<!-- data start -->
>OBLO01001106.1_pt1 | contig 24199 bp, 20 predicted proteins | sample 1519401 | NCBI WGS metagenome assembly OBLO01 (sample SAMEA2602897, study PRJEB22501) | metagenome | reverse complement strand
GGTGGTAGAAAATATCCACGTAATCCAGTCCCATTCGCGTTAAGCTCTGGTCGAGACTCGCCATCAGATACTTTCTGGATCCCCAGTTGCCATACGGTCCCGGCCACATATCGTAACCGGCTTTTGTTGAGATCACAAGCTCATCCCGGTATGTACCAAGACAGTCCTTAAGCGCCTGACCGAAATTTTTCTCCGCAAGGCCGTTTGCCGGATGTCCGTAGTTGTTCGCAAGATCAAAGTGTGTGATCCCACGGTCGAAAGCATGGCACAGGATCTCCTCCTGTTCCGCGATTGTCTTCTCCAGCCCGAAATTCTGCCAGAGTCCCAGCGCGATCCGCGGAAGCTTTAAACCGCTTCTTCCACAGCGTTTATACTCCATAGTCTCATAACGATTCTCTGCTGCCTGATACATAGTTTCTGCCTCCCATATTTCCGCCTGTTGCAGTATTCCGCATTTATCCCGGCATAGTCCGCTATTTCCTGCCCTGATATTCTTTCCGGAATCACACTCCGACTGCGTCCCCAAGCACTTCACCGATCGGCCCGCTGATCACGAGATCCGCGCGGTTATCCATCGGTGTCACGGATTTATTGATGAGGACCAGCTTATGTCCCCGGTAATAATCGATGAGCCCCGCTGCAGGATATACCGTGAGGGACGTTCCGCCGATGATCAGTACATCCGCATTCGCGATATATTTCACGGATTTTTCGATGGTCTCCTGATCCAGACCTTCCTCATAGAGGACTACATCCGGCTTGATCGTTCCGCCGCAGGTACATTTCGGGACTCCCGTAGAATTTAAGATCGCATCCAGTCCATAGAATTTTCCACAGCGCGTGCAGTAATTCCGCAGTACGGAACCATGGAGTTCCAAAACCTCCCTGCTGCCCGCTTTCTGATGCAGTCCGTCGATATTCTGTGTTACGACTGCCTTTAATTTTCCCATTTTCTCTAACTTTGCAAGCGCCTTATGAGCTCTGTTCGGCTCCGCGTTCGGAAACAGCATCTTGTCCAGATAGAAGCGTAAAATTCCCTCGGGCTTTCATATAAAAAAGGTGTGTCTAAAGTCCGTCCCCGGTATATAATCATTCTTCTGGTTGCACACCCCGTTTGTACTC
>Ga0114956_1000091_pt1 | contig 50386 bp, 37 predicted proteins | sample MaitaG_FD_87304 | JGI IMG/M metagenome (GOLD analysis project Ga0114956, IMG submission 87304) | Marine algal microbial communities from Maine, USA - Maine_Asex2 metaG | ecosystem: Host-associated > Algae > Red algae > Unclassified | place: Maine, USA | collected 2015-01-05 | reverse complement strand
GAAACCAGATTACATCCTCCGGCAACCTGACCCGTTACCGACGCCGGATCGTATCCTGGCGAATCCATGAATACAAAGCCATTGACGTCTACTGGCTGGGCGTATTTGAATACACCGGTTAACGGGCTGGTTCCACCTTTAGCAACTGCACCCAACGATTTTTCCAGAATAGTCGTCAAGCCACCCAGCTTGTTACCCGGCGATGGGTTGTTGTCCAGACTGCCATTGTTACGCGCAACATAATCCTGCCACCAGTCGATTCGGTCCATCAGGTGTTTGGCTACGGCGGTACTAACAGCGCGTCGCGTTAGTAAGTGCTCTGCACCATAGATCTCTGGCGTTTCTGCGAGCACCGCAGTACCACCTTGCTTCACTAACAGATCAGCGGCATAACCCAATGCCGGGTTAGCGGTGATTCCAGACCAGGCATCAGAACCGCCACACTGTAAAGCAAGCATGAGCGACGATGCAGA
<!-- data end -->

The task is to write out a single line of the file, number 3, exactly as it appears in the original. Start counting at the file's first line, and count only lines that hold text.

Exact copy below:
>Ga0114956_1000091_pt1 | contig 50386 bp, 37 predicted proteins | sample MaitaG_FD_87304 | JGI IMG/M metagenome (GOLD analysis project Ga0114956, IMG submission 87304) | Marine algal microbial communities from Maine, USA - Maine_Asex2 metaG | ecosystem: Host-associated > Algae > Red algae > Unclassified | place: Maine, USA | collected 2015-01-05 | reverse complement strand